It's been almost two years since I've actually written something for TBCS that isn't code. Even my own projects and worklogs have been sitting on the 'to do' pile, making me feel guilty with their hopeful stares and their naive expectations. I'm a busy guy, so I just dump stuff on top of em' so I don't need to pay them any attention.
So what's changed? What could possibly bring me out of my semi-permanent reverie long enough to write a front page article? Well folks, we're talking about a mod. But not just any mod; a Fallout mod, based on one of my all time favourite games...
Cheron's Fallout 2.0 Mod was sweet. Rusted panel effects gave the case an authentically post-apocalyptic appearance, but much like the game, it didn't take itself too seriously. A little car, a spitting image of the Highwayman from Fallout 2, sits proudly atop the rusty box. Bottlecaps enshrine the miniature automobile, an allusion to the currency system in the original Fallout game. Not to mention the bright green water-cooling system! Much like the games, Fallout 2.0 is a case that merged raw style with an element of self-parody. So, you can imagine my excitement at the prospect of a Fallout 2.1!
It seemed that Cheron wasn't particularly pleased with the performance of his old hardware, and decided that an update was necessary if he ever wanted the play the magnificent Fallout 3 on this computer. Yet this isn't just a boring old hardware change; Cheron launches into a full-on mod, completely redefining his original concept.
I don't want to give the game away, because I want you to drop and check out the worklog, but I'd like to offer just enough to whet your appetite. First up, we see Cheron dismantle the beautiful Fallout 2.0 in order to cut fan holes and paint the internals; the beige interior was extremely conspicuous on the original case, a remarkable improvement that immediately lends the project an air of professionalism.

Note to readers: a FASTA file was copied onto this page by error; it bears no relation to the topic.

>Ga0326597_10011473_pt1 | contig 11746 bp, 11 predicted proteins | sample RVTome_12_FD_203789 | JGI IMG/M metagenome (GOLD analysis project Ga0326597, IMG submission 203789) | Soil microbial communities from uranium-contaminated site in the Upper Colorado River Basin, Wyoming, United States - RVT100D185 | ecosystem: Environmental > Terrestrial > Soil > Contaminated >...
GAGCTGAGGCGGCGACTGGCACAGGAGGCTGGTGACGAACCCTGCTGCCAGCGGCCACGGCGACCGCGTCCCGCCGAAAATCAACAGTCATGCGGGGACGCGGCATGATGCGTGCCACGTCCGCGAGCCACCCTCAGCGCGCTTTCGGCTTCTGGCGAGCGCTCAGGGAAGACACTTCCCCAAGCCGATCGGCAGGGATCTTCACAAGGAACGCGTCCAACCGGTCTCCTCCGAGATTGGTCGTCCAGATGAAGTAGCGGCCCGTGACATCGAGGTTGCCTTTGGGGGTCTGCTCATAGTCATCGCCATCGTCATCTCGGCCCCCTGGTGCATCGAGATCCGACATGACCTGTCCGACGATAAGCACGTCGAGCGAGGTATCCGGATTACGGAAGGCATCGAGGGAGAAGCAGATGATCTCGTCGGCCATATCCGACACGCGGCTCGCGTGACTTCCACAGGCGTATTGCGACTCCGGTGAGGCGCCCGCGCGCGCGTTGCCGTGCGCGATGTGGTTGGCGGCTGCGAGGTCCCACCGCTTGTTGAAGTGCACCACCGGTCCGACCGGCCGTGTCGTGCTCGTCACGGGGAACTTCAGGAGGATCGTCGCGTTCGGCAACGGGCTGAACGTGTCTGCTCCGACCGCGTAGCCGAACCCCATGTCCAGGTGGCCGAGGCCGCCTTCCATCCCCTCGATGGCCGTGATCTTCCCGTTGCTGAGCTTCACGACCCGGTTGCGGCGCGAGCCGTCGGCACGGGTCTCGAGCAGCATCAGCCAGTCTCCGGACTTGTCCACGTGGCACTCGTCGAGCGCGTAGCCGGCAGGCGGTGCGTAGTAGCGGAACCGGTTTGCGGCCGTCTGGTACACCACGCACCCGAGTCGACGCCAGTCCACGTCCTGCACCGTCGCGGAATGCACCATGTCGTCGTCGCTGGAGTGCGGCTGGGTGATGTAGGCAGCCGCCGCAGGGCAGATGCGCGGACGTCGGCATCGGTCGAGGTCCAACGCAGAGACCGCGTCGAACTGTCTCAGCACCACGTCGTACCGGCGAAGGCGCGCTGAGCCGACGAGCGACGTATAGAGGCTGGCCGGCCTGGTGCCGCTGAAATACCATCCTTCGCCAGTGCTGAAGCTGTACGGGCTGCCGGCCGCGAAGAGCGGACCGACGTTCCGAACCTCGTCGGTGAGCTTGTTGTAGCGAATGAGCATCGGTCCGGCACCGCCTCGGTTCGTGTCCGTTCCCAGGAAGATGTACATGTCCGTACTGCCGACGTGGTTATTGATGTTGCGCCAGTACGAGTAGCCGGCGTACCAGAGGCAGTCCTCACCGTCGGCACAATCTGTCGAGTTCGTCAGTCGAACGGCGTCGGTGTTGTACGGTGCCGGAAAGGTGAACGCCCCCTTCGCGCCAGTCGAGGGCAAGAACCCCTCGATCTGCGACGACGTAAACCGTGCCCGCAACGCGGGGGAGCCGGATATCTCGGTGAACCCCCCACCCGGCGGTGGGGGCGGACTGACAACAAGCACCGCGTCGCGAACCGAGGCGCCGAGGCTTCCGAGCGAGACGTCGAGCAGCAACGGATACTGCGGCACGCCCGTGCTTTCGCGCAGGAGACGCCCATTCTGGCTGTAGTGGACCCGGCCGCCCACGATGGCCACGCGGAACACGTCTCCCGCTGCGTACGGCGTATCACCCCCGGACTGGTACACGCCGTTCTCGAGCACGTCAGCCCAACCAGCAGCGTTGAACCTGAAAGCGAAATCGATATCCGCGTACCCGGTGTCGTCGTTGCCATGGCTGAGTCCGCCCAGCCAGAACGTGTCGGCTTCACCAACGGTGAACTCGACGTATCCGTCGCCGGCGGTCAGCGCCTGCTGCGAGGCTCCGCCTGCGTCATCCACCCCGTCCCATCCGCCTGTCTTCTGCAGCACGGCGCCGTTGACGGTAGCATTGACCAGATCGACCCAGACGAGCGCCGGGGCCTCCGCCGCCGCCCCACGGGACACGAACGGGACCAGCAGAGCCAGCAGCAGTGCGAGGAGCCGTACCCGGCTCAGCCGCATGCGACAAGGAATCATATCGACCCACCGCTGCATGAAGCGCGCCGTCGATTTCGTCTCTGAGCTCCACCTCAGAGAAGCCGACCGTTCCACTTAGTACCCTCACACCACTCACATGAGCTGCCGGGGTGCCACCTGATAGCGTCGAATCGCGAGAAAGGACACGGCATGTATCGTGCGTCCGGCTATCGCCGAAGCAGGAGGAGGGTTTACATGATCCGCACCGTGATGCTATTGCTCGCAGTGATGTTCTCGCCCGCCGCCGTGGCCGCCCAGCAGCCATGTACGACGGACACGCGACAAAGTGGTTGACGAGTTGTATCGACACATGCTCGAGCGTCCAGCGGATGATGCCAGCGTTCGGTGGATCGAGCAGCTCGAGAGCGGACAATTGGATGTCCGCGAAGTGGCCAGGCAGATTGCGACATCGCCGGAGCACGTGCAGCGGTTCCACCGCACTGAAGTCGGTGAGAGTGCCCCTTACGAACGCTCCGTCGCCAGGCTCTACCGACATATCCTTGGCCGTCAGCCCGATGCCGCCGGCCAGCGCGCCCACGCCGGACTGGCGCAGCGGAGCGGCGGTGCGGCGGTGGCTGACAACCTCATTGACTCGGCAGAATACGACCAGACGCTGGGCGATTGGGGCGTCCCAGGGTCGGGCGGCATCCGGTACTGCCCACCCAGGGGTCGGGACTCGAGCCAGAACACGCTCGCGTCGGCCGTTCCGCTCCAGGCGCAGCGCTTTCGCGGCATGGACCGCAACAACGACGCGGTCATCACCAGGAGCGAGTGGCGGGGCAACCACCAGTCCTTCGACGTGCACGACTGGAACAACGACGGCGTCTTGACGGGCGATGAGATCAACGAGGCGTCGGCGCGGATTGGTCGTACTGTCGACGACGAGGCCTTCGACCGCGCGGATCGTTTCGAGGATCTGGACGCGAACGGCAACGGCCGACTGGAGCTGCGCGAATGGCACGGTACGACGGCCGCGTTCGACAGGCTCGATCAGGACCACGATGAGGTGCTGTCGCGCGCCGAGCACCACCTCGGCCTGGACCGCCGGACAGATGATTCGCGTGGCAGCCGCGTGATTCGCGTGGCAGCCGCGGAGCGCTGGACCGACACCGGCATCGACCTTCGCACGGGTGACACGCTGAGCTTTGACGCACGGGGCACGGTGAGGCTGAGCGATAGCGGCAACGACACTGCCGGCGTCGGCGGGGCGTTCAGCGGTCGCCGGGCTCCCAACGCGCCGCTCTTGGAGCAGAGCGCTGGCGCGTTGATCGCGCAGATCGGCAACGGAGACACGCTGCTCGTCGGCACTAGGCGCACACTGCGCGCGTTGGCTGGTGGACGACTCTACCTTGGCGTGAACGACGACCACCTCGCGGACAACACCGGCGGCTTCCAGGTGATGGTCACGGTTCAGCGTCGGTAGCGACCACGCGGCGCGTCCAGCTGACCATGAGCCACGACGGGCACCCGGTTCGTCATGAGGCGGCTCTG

Watching Cheron planning, setting up and configuring a water-cooling system is really something to behold; the self-titled "Water cooled Madman" opted for an unusual setup employing right-angled connectors. It was suggested that these might disrupt the flow, but Cheron was willing to take the risk as the liquid cooling loop only needed to cool the CPU; a perfect example of that extravagant attitude that we love so much here at TBCS!
However, recent updates show that Cheron has added a powerful graphics card to the mix and reduced the number of right angled connectors, resulting in a cleaner loop with better flow. With inclusion of the radioactive green cooling fluid from the original mod, this water cooling system really adds a lot to the case.
Cheron also dismantled the fan controller from his original case after deciding that the effect wasn't quite perfect, but it seems he's decided to replace even the modified version with something new; the extremely stylish Scythe Kama-Meter makes an appearance in the most recent pictures. I'll be watching to see how he manages to convert the Kama's 1980's Sci-Fi appearance to the 1930's styling prevalent in the Fallout games.
As Cheron's work progresses, the heart of a perfectionist is clearly visible. This isn't a new mod, or a new idea: what we are watching here is the sacrifice of something beautiful in the name of evolution. There are few amongst us with the will to butcher our work so completely in order to create something new and innovative.
Cheron is a modder to watch. It's a shame that Cheron doesn't provide more details of his methods, because I'm sure a number of modders would like to try out his techniques. All the same, this is a fascinating worklog worth checking out.